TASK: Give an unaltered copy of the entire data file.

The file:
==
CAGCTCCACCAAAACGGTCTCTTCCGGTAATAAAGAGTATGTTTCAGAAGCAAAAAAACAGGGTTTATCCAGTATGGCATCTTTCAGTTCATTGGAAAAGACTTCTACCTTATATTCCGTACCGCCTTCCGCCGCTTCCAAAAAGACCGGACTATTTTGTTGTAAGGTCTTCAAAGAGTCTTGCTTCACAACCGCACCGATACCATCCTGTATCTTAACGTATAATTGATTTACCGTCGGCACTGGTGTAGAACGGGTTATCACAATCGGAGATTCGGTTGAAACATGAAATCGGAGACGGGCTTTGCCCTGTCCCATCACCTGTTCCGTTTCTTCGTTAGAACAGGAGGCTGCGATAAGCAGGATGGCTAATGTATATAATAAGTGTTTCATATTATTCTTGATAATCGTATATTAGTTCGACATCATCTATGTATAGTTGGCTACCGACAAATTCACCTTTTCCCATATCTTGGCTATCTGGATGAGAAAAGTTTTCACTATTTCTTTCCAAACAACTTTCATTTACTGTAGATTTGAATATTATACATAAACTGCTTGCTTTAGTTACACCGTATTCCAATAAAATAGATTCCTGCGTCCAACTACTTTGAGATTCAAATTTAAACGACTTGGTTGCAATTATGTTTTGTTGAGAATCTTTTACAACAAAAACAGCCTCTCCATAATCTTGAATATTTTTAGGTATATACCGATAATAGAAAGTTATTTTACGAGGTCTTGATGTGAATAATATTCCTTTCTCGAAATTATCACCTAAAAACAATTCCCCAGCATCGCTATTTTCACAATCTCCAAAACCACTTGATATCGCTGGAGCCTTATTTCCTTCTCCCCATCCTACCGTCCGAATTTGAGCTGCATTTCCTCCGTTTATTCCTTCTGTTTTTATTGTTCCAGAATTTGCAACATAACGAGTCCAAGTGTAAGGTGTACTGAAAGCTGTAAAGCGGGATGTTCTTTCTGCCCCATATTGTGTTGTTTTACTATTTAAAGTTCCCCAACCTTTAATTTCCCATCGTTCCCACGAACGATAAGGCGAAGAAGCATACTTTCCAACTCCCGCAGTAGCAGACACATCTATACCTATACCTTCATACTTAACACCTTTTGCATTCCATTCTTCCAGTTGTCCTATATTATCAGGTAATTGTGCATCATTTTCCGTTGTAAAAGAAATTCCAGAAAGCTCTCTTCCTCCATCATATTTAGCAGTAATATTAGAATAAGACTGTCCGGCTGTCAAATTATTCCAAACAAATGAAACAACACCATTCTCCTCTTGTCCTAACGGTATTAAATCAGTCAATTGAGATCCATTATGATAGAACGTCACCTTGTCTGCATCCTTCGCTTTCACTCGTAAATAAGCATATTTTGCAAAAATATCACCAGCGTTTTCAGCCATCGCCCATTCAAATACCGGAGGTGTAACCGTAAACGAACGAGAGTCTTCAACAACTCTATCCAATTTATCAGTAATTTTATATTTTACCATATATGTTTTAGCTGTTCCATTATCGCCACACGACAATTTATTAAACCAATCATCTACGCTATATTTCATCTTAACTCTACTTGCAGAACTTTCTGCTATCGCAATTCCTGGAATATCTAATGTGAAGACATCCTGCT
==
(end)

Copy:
CAGCTCCACCAAAACGGTCTCTTCCGGTAATAAAGAGTATGTTTCAGAAGCAAAAAAACAGGGTTTATCCAGTATGGCATCTTTCAGTTCATTGGAAAAGACTTCTACCTTATATTCCGTACCGCCTTCCGCCGCTTCCAAAAAGACCGGACTATTTTGTTGTAAGGTCTTCAAAGAGTCTTGCTTCACAACCGCACCGATACCATCCTGTATCTTAACGTATAATTGATTTACCGTCGGCACTGGTGTAGAACGGGTTATCACAATCGGAGATTCGGTTGAAACATGAAATCGGAGACGGGCTTTGCCCTGTCCCATCACCTGTTCCGTTTCTTCGTTAGAACAGGAGGCTGCGATAAGCAGGATGGCTAATGTATATAATAAGTGTTTCATATTATTCTTGATAATCGTATATTAGTTCGACATCATCTATGTATAGTTGGCTACCGACAAATTCACCTTTTCCCATATCTTGGCTATCTGGATGAGAAAAGTTTTCACTATTTCTTTCCAAACAACTTTCATTTACTGTAGATTTGAATATTATACATAAACTGCTTGCTTTAGTTACACCGTATTCCAATAAAATAGATTCCTGCGTCCAACTACTTTGAGATTCAAATTTAAACGACTTGGTTGCAATTATGTTTTGTTGAGAATCTTTTACAACAAAAACAGCCTCTCCATAATCTTGAATATTTTTAGGTATATACCGATAATAGAAAGTTATTTTACGAGGTCTTGATGTGAATAATATTCCTTTCTCGAAATTATCACCTAAAAACAATTCCCCAGCATCGCTATTTTCACAATCTCCAAAACCACTTGATATCGCTGGAGCCTTATTTCCTTCTCCCCATCCTACCGTCCGAATTTGAGCTGCATTTCCTCCGTTTATTCCTTCTGTTTTTATTGTTCCAGAATTTGCAACATAACGAGTCCAAGTGTAAGGTGTACTGAAAGCTGTAAAGCGGGATGTTCTTTCTGCCCCATATTGTGTTGTTTTACTATTTAAAGTTCCCCAACCTTTAATTTCCCATCGTTCCCACGAACGATAAGGCGAAGAAGCATACTTTCCAACTCCCGCAGTAGCAGACACATCTATACCTATACCTTCATACTTAACACCTTTTGCATTCCATTCTTCCAGTTGTCCTATATTATCAGGTAATTGTGCATCATTTTCCGTTGTAAAAGAAATTCCAGAAAGCTCTCTTCCTCCATCATATTTAGCAGTAATATTAGAATAAGACTGTCCGGCTGTCAAATTATTCCAAACAAATGAAACAACACCATTCTCCTCTTGTCCTAACGGTATTAAATCAGTCAATTGAGATCCATTATGATAGAACGTCACCTTGTCTGCATCCTTCGCTTTCACTCGTAAATAAGCATATTTTGCAAAAATATCACCAGCGTTTTCAGCCATCGCCCATTCAAATACCGGAGGTGTAACCGTAAACGAACGAGAGTCTTCAACAACTCTATCCAATTTATCAGTAATTTTATATTTTACCATATATGTTTTAGCTGTTCCATTATCGCCACACGACAATTTATTAAACCAATCATCTACGCTATATTTCATCTTAACTCTACTTGCAGAACTTTCTGCTATCGCAATTCCTGGAATATCTAATGTGAAGACATCCTGCT